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Alexandria Ocasio-Cortez Win Shocks Leaders in the Democratic Party: Will They Learn the Lesson?

July 1, 2018 in Blogs

By Andrew O’Hehir, Salon

A 28-year-old Latina socialist bested a 20-year incumbent. Does the Democratic party even see the problem?


A few weeks ago I wrote an article here about what I had learned by moving to the Bronx. A decision I made for personal and self-interested reasons turned into a valuable education. My vibrant and harmonious neighborhood east of the Bronx Zoo is by far the most diverse place I’ve ever lived, and defies every possible Donald Trump-style stereotype about the effects of immigration and what life is like in the places where immigrants live.

This week the education got more serious. What I had no way of knowing, since nobody else did either, was that this oft-neglected corner of New York City — where recent arrivals from Latin America, the Caribbean, South Asia, Eastern Europe and the Middle East all live in close proximity (along with, you know, other folks) — was about to make national news. Oh sure, I knew about Alexandria Ocasio-Cortez, who was running for Congress in New York’s 14th district, which includes the eastern third of the Bronx and much of northern and central Queens, across the Whitestone Bridge.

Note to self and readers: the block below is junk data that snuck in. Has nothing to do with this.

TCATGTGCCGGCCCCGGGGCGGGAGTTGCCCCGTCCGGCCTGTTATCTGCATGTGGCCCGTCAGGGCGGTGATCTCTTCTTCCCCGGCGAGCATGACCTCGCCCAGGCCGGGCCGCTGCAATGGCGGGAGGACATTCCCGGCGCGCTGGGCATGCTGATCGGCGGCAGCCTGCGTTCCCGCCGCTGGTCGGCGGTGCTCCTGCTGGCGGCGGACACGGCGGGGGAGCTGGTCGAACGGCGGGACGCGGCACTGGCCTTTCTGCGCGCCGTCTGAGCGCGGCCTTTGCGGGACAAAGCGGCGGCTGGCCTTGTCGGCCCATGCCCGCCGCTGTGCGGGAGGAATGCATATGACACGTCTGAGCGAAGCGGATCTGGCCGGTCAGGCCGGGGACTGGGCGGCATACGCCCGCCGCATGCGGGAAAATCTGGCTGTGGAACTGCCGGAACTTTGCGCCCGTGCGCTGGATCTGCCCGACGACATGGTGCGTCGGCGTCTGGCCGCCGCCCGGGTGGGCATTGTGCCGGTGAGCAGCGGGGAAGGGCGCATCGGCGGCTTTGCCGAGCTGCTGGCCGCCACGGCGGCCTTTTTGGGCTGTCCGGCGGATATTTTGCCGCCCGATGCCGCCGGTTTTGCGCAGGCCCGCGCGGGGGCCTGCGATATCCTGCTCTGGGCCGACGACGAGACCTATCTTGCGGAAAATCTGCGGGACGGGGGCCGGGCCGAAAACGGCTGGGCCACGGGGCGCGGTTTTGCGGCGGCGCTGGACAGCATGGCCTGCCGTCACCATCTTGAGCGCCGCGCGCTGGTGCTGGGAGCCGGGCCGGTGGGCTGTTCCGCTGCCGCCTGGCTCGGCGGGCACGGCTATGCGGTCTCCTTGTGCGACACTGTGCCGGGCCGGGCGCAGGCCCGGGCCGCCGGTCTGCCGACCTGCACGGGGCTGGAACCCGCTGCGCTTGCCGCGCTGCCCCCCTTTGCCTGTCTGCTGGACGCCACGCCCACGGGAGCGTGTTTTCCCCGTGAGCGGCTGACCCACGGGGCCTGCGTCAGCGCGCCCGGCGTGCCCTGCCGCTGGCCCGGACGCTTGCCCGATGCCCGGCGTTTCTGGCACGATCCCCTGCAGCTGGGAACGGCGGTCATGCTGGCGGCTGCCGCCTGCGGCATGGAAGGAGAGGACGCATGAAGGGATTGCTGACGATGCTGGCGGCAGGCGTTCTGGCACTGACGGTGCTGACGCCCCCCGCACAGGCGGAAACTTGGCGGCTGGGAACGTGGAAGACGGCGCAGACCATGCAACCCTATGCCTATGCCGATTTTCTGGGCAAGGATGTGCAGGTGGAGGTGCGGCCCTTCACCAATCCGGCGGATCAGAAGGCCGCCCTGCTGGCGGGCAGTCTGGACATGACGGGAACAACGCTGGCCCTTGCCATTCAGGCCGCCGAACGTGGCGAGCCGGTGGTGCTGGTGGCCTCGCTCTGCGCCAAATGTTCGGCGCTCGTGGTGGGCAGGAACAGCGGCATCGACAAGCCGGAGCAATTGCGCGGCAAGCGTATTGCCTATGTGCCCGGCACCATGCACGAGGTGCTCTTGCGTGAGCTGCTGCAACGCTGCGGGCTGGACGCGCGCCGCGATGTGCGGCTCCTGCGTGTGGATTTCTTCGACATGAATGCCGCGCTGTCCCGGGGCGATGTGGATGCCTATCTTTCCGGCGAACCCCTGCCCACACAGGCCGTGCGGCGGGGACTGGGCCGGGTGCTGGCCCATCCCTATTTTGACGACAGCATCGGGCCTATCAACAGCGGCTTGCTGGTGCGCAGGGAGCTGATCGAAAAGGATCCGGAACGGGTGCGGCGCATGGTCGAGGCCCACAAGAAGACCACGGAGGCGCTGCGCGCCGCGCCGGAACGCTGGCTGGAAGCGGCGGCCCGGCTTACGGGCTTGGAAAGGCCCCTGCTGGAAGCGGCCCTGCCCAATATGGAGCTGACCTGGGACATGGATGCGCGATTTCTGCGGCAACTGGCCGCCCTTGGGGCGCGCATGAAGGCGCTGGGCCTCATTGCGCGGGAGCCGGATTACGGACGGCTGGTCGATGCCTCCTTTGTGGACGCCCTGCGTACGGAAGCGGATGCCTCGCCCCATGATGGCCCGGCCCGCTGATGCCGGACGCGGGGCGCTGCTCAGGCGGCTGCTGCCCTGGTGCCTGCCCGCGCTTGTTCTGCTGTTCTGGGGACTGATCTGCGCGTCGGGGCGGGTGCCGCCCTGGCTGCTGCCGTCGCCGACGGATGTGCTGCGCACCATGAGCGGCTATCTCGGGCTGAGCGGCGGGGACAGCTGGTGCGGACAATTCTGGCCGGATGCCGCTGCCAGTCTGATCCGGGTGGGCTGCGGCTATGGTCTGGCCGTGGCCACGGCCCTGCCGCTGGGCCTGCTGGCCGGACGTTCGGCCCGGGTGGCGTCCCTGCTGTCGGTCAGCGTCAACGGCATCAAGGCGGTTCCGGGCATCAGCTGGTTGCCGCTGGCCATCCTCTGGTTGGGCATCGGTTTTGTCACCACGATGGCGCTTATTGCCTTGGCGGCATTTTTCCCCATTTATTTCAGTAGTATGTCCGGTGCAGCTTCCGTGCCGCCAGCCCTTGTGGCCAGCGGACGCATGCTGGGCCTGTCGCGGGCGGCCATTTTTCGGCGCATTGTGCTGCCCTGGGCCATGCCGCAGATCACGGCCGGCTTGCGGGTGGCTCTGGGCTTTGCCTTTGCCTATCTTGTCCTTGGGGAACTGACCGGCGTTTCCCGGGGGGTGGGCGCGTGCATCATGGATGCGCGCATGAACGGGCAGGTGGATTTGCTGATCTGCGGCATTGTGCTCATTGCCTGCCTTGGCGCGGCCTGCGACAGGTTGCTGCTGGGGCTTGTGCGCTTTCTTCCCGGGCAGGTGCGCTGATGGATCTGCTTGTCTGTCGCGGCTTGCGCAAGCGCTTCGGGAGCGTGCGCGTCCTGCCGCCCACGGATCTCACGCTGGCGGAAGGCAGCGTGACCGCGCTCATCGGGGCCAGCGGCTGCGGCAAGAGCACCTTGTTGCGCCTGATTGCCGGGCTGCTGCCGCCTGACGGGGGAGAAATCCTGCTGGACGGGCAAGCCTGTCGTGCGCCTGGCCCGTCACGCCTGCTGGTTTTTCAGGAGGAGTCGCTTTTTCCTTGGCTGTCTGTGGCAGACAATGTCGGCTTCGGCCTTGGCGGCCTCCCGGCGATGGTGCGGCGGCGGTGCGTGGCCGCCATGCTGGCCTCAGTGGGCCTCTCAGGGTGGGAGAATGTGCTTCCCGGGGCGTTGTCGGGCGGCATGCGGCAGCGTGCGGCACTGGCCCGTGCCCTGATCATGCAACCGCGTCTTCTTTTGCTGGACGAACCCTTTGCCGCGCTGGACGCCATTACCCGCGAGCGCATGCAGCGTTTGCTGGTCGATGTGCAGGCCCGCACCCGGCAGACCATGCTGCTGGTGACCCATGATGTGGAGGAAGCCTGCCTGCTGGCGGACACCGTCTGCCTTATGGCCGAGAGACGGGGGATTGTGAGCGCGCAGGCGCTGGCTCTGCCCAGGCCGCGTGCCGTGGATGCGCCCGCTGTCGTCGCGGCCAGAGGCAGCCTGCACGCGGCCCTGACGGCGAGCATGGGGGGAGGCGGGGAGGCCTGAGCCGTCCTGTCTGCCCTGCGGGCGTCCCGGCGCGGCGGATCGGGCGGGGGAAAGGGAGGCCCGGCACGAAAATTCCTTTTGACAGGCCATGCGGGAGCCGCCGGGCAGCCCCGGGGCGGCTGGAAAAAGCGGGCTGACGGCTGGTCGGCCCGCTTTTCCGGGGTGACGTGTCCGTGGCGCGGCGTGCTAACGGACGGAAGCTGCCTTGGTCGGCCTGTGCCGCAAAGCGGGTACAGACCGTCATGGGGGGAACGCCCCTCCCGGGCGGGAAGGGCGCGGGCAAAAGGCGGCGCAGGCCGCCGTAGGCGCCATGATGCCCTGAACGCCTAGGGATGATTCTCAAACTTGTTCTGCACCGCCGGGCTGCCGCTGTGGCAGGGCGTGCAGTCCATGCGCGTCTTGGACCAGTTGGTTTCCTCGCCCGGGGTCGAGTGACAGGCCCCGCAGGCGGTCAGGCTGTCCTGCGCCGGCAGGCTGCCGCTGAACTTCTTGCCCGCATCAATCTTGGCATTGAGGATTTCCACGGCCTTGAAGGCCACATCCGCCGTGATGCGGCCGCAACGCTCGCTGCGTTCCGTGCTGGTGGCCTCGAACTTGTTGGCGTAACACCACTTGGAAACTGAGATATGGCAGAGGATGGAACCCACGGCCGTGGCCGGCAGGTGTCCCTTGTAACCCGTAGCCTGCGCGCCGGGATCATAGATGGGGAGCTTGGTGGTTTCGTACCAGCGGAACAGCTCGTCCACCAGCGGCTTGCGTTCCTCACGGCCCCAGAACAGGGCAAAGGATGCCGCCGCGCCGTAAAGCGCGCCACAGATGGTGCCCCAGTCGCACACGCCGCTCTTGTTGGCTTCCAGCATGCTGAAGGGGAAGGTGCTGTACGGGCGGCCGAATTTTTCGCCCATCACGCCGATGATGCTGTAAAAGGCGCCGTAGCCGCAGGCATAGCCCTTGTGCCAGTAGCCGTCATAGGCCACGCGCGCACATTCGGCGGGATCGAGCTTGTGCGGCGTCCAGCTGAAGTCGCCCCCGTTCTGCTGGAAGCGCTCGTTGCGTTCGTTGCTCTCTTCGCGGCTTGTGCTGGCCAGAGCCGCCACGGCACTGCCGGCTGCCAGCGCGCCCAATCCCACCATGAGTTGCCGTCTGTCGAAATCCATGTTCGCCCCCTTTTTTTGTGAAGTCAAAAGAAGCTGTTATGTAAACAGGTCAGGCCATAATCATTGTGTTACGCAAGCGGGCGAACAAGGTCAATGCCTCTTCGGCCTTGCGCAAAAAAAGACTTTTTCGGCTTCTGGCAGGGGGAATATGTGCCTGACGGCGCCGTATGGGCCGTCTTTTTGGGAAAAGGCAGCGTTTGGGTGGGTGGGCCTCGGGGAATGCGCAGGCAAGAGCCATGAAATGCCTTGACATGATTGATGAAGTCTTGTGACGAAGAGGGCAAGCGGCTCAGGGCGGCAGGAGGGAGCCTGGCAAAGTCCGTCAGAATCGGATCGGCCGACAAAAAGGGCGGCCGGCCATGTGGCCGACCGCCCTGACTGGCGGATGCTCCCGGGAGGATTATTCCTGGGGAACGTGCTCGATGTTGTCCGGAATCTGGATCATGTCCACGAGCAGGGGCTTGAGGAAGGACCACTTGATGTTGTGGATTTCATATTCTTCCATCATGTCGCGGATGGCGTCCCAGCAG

We were on it, arguably. She had been profiled by Salon’s Charlie May earlier this year, when she was a long way from being a media superstar who got booked on “Today,” CNN’s morning show and Stephen Colbert inside 24 hours. (I believe that interview process went like this: Charlie called Ocasio-Cortez on her cell phone and she answered it.) She was young and undeniably charismatic. She had been an organizer for Bernie Sanders and embraced his signature issues: single-payer health care, free college tuition and a $15 minimum wage, along with a newer one, the abolition of ICE (an agency whose name is a dirty word around here). She grew in the heart of the Puerto Rican Bronx, a mile or so west of where I live. She joked about that during the campaign: Her Spanish might sound pretty good to someone like me, but she speaks it “like a girl from the block,” not with the fluency of …read more

Source: ALTERNET

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